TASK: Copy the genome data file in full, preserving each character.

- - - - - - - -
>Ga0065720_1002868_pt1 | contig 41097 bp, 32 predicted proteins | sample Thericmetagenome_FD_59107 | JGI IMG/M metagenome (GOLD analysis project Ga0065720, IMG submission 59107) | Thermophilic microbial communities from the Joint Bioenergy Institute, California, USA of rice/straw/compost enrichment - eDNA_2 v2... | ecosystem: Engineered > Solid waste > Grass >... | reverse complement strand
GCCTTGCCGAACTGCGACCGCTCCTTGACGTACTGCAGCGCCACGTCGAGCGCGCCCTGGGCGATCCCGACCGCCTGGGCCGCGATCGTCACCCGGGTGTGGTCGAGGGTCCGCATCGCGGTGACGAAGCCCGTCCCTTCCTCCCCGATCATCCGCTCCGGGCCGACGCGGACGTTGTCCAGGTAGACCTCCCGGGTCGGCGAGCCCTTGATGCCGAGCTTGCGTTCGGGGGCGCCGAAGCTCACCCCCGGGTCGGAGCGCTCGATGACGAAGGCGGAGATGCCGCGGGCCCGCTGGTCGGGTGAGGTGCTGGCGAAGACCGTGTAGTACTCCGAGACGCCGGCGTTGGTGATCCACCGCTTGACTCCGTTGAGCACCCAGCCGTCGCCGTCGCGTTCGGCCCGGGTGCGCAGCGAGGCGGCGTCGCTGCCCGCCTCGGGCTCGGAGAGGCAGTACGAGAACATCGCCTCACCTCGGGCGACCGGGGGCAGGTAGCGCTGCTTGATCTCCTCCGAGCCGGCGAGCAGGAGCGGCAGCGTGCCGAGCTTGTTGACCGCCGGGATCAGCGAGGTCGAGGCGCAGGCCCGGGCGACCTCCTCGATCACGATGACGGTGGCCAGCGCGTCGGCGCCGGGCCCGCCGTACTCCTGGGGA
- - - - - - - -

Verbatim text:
>Ga0065720_1002868_pt1 | contig 41097 bp, 32 predicted proteins | sample Thericmetagenome_FD_59107 | JGI IMG/M metagenome (GOLD analysis project Ga0065720, IMG submission 59107) | Thermophilic microbial communities from the Joint Bioenergy Institute, California, USA of rice/straw/compost enrichment - eDNA_2 v2... | ecosystem: Engineered > Solid waste > Grass >... | reverse complement strand
GCCTTGCCGAACTGCGACCGCTCCTTGACGTACTGCAGCGCCACGTCGAGCGCGCCCTGGGCGATCCCGACCGCCTGGGCCGCGATCGTCACCCGGGTGTGGTCGAGGGTCCGCATCGCGGTGACGAAGCCCGTCCCTTCCTCCCCGATCATCCGCTCCGGGCCGACGCGGACGTTGTCCAGGTAGACCTCCCGGGTCGGCGAGCCCTTGATGCCGAGCTTGCGTTCGGGGGCGCCGAAGCTCACCCCCGGGTCGGAGCGCTCGATGACGAAGGCGGAGATGCCGCGGGCCCGCTGGTCGGGTGAGGTGCTGGCGAAGACCGTGTAGTACTCCGAGACGCCGGCGTTGGTGATCCACCGCTTGACTCCGTTGAGCACCCAGCCGTCGCCGTCGCGTTCGGCCCGGGTGCGCAGCGAGGCGGCGTCGCTGCCCGCCTCGGGCTCGGAGAGGCAGTACGAGAACATCGCCTCACCTCGGGCGACCGGGGGCAGGTAGCGCTGCTTGATCTCCTCCGAGCCGGCGAGCAGGAGCGGCAGCGTGCCGAGCTTGTTGACCGCCGGGATCAGCGAGGTCGAGGCGCAGGCCCGGGCGACCTCCTCGATCACGATGACGGTGGCCAGCGCGTCGGCGCCGGGCCCGCCGTACTCCTGGGGA